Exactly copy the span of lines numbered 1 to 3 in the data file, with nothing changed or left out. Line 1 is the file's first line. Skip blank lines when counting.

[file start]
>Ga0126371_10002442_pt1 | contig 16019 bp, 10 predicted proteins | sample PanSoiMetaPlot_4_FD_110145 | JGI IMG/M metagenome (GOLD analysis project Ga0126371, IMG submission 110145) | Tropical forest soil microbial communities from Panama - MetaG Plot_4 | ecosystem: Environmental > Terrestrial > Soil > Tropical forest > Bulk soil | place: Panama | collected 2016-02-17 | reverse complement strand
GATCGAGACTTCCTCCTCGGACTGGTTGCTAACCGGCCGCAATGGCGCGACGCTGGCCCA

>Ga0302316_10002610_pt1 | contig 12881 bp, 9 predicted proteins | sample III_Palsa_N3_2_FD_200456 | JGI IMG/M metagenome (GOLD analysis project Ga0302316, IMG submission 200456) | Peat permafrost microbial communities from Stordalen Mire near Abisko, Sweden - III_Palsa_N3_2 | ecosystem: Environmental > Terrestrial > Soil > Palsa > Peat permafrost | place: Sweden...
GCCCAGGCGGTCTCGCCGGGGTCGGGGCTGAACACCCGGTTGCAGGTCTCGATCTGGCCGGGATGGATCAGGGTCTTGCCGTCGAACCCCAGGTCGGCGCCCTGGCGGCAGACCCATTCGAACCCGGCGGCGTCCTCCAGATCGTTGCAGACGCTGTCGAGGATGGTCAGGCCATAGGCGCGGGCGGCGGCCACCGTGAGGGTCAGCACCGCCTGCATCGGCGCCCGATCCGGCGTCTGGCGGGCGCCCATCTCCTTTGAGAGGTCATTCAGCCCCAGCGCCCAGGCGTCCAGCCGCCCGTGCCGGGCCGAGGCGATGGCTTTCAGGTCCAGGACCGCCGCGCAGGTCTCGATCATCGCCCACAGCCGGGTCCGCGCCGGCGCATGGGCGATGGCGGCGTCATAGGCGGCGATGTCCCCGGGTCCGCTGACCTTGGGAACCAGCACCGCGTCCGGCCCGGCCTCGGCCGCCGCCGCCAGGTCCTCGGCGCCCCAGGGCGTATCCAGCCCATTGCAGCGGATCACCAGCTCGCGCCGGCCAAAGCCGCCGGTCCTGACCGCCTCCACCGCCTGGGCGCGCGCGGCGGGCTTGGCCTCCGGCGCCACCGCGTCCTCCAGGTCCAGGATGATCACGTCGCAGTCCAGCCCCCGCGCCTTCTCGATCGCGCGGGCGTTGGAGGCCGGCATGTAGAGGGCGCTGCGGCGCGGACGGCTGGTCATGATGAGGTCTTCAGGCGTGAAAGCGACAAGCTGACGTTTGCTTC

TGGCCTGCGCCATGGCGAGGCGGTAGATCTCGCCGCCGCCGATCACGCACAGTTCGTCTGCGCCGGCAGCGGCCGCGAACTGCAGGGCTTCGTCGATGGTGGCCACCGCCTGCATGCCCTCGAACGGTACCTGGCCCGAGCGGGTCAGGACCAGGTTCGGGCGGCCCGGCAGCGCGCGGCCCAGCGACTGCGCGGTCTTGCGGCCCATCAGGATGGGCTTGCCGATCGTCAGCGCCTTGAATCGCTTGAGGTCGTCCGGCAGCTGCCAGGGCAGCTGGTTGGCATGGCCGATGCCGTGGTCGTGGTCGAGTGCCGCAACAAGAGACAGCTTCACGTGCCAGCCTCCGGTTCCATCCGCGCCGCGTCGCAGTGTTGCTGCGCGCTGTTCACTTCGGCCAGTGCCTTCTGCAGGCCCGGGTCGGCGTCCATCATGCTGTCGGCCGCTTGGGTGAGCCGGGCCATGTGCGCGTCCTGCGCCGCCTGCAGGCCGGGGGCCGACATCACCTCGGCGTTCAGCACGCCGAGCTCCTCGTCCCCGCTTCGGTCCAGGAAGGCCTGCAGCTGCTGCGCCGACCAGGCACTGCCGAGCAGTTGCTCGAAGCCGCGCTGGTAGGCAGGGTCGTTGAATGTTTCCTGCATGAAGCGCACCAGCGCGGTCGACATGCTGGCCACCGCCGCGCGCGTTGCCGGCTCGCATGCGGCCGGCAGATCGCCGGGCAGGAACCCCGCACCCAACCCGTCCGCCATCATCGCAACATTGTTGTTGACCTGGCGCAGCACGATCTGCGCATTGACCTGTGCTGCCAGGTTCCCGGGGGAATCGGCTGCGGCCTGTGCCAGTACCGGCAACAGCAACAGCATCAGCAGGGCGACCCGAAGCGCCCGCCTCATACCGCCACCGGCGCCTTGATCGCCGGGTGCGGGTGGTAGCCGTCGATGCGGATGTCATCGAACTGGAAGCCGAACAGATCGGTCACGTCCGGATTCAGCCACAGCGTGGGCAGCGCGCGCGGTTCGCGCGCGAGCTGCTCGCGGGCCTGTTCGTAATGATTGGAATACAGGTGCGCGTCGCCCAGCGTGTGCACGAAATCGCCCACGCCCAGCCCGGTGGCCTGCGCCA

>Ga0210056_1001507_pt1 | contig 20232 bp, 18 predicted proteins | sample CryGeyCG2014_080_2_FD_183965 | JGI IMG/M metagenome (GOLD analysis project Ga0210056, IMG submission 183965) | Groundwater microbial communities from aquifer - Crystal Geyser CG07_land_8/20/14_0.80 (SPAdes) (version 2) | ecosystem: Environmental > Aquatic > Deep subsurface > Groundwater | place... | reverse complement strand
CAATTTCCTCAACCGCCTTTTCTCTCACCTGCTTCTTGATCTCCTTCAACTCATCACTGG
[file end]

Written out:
>Ga0126371_10002442_pt1 | contig 16019 bp, 10 predicted proteins | sample PanSoiMetaPlot_4_FD_110145 | JGI IMG/M metagenome (GOLD analysis project Ga0126371, IMG submission 110145) | Tropical forest soil microbial communities from Panama - MetaG Plot_4 | ecosystem: Environmental > Terrestrial > Soil > Tropical forest > Bulk soil | place: Panama | collected 2016-02-17 | reverse complement strand
GATCGAGACTTCCTCCTCGGACTGGTTGCTAACCGGCCGCAATGGCGCGACGCTGGCCCA

>Ga0302316_10002610_pt1 | contig 12881 bp, 9 predicted proteins | sample III_Palsa_N3_2_FD_200456 | JGI IMG/M metagenome (GOLD analysis project Ga0302316, IMG submission 200456) | Peat permafrost microbial communities from Stordalen Mire near Abisko, Sweden - III_Palsa_N3_2 | ecosystem: Environmental > Terrestrial > Soil > Palsa > Peat permafrost | place: Sweden...